19th Champions Tour title and has 20
straight under-par rounds.
Bryant won the Dick s Sporting
Goods Open last year for his lone vic-
tory on the 50-and-over tour.
Defending champion Esteban
Toledo was a stroke back. Last year, he
became the first Mexican winner in
Champions Tour history, beating Mike
Goodes with a par on the third hole of a
Langer, Bryant share Champions Tour lead
Marsh will replace John Inverarity
as chairman of the national selec-
tion panel after an overhaul
announced yesterday, a day after
Australia returned to the No 1 rank-
ing in test cricket for the first time
Inverarity s retirement opened the
position for Marsh to take over from
July 1. Mark Waugh was added to
the four-person panel, with former
selection chairman Trevor Hohns
recalled and national head coach
Darren Lehmann retaining his posi-
Marsh is one of the most respected
wicketkeepers in cricket history. In
a test career spanning 14 years from
1970, the Australian gloveman col-
lected a then-record of 355 dismissals.
Australia has enviable strength
and depth in its fast-bowling stocks,
but Marsh sees deficiencies else-
"I don t think our batting is as
good as it should be for a nation of
our strength," Marsh said on Friday.
"Technically, I don t think it s good
"We have got to get back to the
basics---It s the only way forward,
as far as I m concerned."
Australia hasn t had a settled No
3 or No 6 batsman since Ricky
Ponting and Mike Hussey retired
two seasons ago, and last year turned
to veteran opener Chris Rogers to
open the batting.
Marsh has been heavily involved
in cricket development since retiring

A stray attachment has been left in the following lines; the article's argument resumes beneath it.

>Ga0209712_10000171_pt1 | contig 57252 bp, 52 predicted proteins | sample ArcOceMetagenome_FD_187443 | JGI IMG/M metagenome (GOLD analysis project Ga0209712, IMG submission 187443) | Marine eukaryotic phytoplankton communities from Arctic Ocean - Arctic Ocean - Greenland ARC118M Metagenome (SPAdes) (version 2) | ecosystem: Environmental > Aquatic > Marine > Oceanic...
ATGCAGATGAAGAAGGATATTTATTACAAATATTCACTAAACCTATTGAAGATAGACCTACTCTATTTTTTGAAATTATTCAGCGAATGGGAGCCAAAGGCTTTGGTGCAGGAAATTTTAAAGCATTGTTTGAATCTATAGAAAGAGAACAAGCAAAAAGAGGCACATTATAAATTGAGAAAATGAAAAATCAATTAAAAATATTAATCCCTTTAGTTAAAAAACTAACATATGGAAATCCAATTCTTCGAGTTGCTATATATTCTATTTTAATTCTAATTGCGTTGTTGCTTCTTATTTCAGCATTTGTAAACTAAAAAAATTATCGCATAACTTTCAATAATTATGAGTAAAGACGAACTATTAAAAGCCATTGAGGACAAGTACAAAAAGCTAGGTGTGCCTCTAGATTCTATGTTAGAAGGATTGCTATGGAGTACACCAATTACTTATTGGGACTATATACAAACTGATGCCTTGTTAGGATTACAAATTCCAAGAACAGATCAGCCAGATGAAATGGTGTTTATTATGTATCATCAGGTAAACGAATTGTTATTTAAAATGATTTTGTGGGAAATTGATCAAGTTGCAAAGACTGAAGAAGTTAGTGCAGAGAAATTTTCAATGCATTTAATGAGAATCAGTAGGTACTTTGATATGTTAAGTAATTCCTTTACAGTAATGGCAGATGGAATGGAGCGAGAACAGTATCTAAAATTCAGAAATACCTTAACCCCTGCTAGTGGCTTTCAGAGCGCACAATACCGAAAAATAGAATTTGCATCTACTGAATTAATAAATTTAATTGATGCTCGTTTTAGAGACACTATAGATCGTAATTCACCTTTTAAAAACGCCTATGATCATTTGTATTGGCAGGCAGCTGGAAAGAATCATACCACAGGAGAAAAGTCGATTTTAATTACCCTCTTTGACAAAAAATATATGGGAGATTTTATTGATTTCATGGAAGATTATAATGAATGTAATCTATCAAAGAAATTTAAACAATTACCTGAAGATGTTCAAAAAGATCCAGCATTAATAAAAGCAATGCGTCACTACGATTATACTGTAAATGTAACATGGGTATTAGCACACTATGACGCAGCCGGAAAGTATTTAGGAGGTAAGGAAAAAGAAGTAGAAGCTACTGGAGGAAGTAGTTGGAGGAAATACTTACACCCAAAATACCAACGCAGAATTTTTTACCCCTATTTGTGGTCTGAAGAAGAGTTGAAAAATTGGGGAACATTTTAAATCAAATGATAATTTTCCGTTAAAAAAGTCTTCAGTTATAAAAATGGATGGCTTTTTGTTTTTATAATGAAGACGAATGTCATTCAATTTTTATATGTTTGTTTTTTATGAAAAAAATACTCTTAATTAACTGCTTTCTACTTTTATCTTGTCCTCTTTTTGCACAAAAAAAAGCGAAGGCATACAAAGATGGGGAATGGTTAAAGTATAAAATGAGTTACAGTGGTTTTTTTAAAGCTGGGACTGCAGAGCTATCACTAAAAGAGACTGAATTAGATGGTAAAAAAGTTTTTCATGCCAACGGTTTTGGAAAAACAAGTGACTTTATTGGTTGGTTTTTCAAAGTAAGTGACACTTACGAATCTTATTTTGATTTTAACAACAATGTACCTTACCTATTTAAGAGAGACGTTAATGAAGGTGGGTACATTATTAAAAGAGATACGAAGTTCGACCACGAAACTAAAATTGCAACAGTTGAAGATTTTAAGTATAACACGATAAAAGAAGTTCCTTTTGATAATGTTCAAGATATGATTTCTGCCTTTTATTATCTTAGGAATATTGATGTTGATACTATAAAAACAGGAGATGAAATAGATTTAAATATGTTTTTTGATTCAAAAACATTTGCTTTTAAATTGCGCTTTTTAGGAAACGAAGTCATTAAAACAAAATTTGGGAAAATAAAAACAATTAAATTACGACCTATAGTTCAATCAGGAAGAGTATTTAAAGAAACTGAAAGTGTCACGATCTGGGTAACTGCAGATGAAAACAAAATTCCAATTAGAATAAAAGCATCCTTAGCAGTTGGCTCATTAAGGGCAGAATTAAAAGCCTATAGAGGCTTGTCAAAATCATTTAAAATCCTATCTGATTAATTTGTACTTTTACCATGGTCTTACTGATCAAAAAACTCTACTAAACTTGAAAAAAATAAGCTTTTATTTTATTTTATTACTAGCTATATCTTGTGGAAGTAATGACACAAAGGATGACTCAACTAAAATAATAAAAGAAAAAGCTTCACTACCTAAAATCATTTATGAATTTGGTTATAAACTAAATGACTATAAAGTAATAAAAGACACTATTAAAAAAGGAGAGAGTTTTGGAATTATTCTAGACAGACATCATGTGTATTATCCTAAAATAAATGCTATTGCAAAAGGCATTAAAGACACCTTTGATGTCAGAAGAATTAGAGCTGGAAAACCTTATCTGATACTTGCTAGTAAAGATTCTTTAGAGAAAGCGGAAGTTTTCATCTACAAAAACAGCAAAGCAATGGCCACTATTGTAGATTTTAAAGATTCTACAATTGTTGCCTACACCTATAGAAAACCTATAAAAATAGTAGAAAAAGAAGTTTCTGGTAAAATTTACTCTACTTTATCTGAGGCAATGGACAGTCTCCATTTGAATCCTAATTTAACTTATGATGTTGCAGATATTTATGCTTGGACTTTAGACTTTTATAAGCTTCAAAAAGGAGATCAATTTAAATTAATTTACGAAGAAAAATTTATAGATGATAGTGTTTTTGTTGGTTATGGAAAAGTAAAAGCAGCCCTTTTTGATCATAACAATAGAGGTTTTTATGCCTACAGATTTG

as a player in the mid-1980s, coach-
ing at Australia s cricket academy
from 1990-2001, where he helped
launch the international careers of
players including Ponting, Adam
Gilchrist, Shane Warne and Glenn
McGrath. He also helped set up Eng-
land s national cricket academy and
worked abroad before returning to
Marsh, who was most recently
working in coach development and
as a part-time national selector, was
given a three-year contract as selec-
tion panel chairman.
"Rod Marsh is the right man to
take on this important role having
been a key member of the panel
since 2011," Cricket Australia chief
executive James Sutherland said.
"His track record speaks for itself.
He brings a wealth of experience to
the position, having been a leading
player, coach and most recently a
selector. Throughout his days as a
player he was the absolute embod-
iment of the Baggy Green cap and
to this day is widely respected
throughout the game.
"He has a great eye for talent and
has strong relationships throughout
Sutherland said Inverarity took
over at a difficult time, with Australia
at No 4 in the test rankings, and
"leaves his post with Australian
teams in a position of strength."
Australia struggled at times during
between 2009 and last year. The
Australians were swept 4-0 in a test
series in India, contributing to Mick-
ey Arthur being fired as coach, and
then lost the Ashes in England. But
with Lehmann in charge, the
improvement was swift. The Aus-
tralians swept the return Ashes series
5-0 on home soil, then beat South
Africa in a three-test away tour, with
the back-to-back series wins helping
them edge the Proteas for the No.
1 test ranking.
The next test series is against Pak-
istan in the United Arab Emirates,
before a home series against India
starting in November. Australia will
co-host the 2015 World Cup with
New Zealand starting in February.
Sutherland said Mark Waugh, the
twin brother of former Australia
skipper Stephen Waugh and a stylish
international batsman in his own
right, would bring more limited-
overs expertise to the selection panel.
Marsh in, Inverarity out of Australia selection panel
KKR's bang-it-in plan goes awry
Brendon McCullum used the pull
to devastating effect against
the Kolkata Knight Riders
attack, during yesterday's IPL
contest in Ranchi.
Links Archive May 2nd 2014 May 4th 2014 Navigation Previous Page Next Page